One or more of the first comparator circuit 312A or the second comparator circuit 312B can include a respective threshold specified at least in part to provide a specified respective hysteresis. For example, the hysteresis can be specified at least in part to limit a ripple of an output voltage provided at VOUT1 or VOUT2 by the SIMO converter 300.

The controller circuit 316 can selectively couple one of the output of the first comparator 312A or the output of the second comparator 312B to the control input of the switch 302, such as based on a specified output regulation priority. Similarly, the controller circuit 316 can include one or more respective outputs that can controllably couple one of the first output nodes VOUT1 or the second output node VOUT2 to the second terminal 308 of the inductor 304 based on a specified output regulation priority.

A voltage provided by the energy source VS can be boosted before coupling to one or more of the first or second input nodes VIN1 or VIN2. The SIMO converter circuit 300 can include a “buck” topology, such as to down-convert a voltage provided by the energy source VS, to provide respective regulated output voltages such as VOUT1 or VOUT2, or one or more other output voltages. For example, during a charging phase, a first inductor current IL1 can be established, such as using the first switch 302 in response to a control signal provided by the controller circuit 316. In an illustrative example, the inductor current can be linear assuming that the voltage provided at the first input node VIN1 is roughly constant. The diode 310 can be reverse-biased during such a charging phase. During a discharge phase, the first switch 302 can be opened, and the diode 310 can become forward biased as the voltage VX at first terminal 306 of the inductor 304 swings negative with respect to the second input node VIN2 (e.g., a ground or reference node), and a second inductor current IL2 can be established, through the diode 310. Although a diode 310 symbol is shown, the diode 310 can include one or more transistors, such as connected in a diode configuration or otherwise configured to provide a diode structure (e.g., such as provided by a field effect transistor (FET) in a cut-off mode of operation, or using a FET having a gate terminal shorted to a source terminal).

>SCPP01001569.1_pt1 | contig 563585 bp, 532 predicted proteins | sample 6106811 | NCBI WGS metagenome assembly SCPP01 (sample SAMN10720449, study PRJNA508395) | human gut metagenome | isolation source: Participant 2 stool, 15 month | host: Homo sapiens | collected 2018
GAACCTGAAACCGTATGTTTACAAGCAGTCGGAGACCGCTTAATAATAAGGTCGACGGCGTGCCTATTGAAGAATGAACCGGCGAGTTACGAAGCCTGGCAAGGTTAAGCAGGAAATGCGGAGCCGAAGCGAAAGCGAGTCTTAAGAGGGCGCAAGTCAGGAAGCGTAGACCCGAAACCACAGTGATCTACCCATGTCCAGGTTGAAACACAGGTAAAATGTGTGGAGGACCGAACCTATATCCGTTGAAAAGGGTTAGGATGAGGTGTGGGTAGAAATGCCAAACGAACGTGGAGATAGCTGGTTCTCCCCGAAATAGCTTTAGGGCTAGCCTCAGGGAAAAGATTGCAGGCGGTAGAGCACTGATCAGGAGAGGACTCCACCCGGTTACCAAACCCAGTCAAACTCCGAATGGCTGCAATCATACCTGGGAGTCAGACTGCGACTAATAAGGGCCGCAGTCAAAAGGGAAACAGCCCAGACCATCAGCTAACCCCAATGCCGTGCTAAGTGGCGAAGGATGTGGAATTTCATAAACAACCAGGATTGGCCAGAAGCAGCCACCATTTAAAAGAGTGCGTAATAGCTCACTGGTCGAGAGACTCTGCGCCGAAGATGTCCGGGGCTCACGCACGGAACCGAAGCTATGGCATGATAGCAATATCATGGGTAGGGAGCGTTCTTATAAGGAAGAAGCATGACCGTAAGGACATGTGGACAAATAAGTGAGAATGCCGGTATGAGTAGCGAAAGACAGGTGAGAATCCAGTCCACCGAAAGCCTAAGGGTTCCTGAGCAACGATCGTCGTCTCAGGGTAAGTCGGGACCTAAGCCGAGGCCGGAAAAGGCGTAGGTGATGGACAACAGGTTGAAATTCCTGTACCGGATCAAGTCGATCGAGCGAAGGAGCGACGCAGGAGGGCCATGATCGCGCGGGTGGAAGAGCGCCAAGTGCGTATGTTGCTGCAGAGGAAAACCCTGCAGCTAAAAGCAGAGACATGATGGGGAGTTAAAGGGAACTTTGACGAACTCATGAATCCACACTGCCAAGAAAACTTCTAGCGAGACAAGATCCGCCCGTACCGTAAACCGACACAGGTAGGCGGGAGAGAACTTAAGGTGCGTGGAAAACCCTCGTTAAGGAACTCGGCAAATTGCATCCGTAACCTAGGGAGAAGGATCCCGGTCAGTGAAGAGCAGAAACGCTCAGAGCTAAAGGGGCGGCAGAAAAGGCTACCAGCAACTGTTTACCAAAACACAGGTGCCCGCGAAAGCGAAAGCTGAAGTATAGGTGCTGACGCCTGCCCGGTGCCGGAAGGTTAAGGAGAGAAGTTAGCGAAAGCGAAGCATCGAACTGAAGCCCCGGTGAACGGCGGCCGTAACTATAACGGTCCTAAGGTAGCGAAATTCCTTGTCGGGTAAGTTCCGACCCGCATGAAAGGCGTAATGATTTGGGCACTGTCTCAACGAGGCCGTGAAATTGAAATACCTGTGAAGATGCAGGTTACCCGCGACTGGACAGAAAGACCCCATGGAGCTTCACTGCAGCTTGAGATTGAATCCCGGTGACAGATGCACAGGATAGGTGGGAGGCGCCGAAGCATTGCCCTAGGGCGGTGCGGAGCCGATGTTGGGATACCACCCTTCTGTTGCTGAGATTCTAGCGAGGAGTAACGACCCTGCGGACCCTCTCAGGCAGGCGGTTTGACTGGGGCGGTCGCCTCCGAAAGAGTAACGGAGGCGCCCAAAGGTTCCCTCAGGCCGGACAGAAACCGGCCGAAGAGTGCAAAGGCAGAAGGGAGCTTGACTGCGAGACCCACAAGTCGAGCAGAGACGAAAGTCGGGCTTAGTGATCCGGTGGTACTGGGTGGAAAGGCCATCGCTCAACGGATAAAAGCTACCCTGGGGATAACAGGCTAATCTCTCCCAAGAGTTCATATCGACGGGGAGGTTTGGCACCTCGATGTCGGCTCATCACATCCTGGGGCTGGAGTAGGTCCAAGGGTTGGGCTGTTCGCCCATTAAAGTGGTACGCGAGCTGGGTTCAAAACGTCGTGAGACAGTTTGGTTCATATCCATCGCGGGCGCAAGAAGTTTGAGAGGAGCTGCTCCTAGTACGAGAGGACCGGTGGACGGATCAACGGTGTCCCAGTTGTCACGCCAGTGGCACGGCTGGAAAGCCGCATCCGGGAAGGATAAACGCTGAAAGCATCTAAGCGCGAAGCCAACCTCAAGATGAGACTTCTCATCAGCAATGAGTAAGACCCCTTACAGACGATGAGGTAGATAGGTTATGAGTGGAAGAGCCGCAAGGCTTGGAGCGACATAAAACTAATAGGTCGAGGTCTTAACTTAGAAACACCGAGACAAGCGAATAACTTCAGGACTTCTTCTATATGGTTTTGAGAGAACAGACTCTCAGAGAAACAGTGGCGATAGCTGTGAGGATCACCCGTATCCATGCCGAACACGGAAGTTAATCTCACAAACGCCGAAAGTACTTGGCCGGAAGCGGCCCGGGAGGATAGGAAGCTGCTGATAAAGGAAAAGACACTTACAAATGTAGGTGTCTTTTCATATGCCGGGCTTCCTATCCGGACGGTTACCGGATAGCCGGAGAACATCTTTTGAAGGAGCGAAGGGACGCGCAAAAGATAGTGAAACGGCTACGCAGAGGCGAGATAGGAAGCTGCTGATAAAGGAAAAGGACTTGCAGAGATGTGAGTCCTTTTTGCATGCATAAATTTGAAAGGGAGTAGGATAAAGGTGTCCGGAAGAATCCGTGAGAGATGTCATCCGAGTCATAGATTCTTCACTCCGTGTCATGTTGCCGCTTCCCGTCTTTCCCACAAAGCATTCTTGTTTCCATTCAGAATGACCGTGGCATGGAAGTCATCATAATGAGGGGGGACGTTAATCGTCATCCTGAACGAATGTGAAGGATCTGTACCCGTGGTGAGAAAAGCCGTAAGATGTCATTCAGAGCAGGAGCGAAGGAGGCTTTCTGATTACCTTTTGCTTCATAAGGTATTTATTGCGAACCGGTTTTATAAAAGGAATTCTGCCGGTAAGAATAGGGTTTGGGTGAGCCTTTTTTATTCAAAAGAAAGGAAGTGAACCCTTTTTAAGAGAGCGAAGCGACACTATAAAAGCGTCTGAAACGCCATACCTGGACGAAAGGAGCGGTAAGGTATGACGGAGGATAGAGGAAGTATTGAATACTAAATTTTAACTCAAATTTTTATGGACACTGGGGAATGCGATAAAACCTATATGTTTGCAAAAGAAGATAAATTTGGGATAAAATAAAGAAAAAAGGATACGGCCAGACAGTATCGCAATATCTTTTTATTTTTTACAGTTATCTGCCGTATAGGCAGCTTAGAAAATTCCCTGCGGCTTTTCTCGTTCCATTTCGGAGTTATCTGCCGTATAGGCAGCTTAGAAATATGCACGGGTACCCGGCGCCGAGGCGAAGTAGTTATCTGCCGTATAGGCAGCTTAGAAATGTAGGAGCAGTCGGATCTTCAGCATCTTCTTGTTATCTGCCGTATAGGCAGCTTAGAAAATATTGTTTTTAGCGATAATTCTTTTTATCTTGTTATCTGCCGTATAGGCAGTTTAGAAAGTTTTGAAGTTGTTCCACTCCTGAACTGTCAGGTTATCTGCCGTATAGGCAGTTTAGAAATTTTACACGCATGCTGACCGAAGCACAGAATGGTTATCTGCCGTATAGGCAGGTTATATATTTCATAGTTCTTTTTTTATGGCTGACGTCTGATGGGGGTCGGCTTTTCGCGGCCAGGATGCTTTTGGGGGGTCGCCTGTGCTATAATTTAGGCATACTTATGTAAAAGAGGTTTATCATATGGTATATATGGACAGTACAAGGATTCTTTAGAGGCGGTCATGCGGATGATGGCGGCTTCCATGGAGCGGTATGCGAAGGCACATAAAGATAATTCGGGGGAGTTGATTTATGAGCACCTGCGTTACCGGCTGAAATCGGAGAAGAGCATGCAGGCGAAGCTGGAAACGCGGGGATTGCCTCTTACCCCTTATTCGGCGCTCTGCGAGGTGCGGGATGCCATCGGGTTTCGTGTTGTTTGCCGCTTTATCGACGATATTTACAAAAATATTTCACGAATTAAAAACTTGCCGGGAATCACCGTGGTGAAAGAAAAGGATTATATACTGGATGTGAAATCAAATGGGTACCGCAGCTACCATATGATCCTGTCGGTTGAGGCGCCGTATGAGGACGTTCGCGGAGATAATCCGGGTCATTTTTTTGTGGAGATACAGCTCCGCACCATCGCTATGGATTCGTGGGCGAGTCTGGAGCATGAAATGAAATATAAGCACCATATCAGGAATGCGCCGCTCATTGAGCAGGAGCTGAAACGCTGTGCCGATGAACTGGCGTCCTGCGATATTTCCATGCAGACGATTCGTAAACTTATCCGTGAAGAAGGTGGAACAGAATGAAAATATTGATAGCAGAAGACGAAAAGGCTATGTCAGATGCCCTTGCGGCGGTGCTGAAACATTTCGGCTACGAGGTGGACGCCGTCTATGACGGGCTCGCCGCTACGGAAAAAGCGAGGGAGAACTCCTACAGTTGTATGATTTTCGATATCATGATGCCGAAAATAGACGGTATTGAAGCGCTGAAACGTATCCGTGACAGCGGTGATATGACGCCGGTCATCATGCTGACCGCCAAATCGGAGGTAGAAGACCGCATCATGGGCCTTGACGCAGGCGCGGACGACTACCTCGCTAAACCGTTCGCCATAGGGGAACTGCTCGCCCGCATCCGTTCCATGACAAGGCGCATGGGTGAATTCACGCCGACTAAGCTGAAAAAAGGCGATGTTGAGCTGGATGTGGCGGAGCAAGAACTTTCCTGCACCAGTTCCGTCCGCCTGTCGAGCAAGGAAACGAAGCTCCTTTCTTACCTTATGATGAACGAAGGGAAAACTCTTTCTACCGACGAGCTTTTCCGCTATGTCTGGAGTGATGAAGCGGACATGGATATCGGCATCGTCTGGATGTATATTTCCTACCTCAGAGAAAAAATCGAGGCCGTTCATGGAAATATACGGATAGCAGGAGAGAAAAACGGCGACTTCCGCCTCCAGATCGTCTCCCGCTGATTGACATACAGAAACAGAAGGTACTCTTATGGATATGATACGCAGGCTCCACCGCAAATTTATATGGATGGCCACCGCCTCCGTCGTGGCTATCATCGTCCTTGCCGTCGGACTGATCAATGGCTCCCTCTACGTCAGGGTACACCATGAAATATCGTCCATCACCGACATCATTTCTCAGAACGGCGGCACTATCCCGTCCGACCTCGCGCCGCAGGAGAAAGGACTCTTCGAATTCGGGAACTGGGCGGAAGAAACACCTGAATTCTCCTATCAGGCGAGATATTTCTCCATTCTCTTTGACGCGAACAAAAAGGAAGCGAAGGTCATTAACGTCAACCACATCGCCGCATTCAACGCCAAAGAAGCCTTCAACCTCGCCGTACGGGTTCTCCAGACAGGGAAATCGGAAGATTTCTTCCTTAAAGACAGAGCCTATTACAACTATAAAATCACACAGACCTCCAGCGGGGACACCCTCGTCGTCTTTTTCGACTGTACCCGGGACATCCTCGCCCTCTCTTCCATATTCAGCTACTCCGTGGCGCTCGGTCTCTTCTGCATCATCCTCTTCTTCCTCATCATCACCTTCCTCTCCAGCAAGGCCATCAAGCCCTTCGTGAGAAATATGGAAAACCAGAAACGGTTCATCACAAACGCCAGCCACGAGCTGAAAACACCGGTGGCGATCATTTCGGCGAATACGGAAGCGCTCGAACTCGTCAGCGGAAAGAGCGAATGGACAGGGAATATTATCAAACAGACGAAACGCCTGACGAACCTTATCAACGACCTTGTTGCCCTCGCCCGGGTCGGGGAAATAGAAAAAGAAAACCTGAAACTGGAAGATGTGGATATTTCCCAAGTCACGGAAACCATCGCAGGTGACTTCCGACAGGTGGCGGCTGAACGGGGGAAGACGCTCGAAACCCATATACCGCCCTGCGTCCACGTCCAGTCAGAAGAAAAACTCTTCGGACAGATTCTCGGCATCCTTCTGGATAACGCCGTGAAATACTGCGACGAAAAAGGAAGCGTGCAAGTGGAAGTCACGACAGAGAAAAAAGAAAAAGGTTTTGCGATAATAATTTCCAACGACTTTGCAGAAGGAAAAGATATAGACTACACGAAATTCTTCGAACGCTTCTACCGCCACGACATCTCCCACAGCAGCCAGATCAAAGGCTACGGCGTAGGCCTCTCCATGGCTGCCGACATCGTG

For purposes of illustration, FIG. 3 shows two comparators 112A and 112B, and corresponding two output nodes VOUT1 and VOUT2, respectively, as an example only and not a limitation. In other configurations, however, the topology shown in FIG. 3 can be structured to provide more than two comparators and their corresponding outputs. For example, as discussed in the examples below, the topology of FIG. 3 can be used to provide three or more outputs.

In the case of FIG. 3, the SIMO converter circuit 300 can be coupled to an energy source VS, such as a primary or rechargeable battery or an energy harvesting circuit. Examples of energy harvesting circuits include circuits configured to receive optical energy (e.g., a photovoltaic circuit), a thermoelectric generator (TEG), a circuit configured to harvest mechanical energy or vibration (e.g., a piezoelectric circuit), or a circuit configured to receive radiatively-coupled or magnetically-coupled operating energy (e.g., a radio-frequency receiver circuit).

In the case of FIG. 3, one or more of the first comparator circuit 312A, the second comparator circuit 312B, the controller circuit 316, the first switch 302, the diode 310, the first output switch 314A, the second output switch 314B, and one or more circuits to provide voltage references such as VREF1 or VREF2 can be included as a portion of a commonly-shared integrated circuit. In some instances, one or more of the inductor 304 and/or the energy source VS can be located off-chip.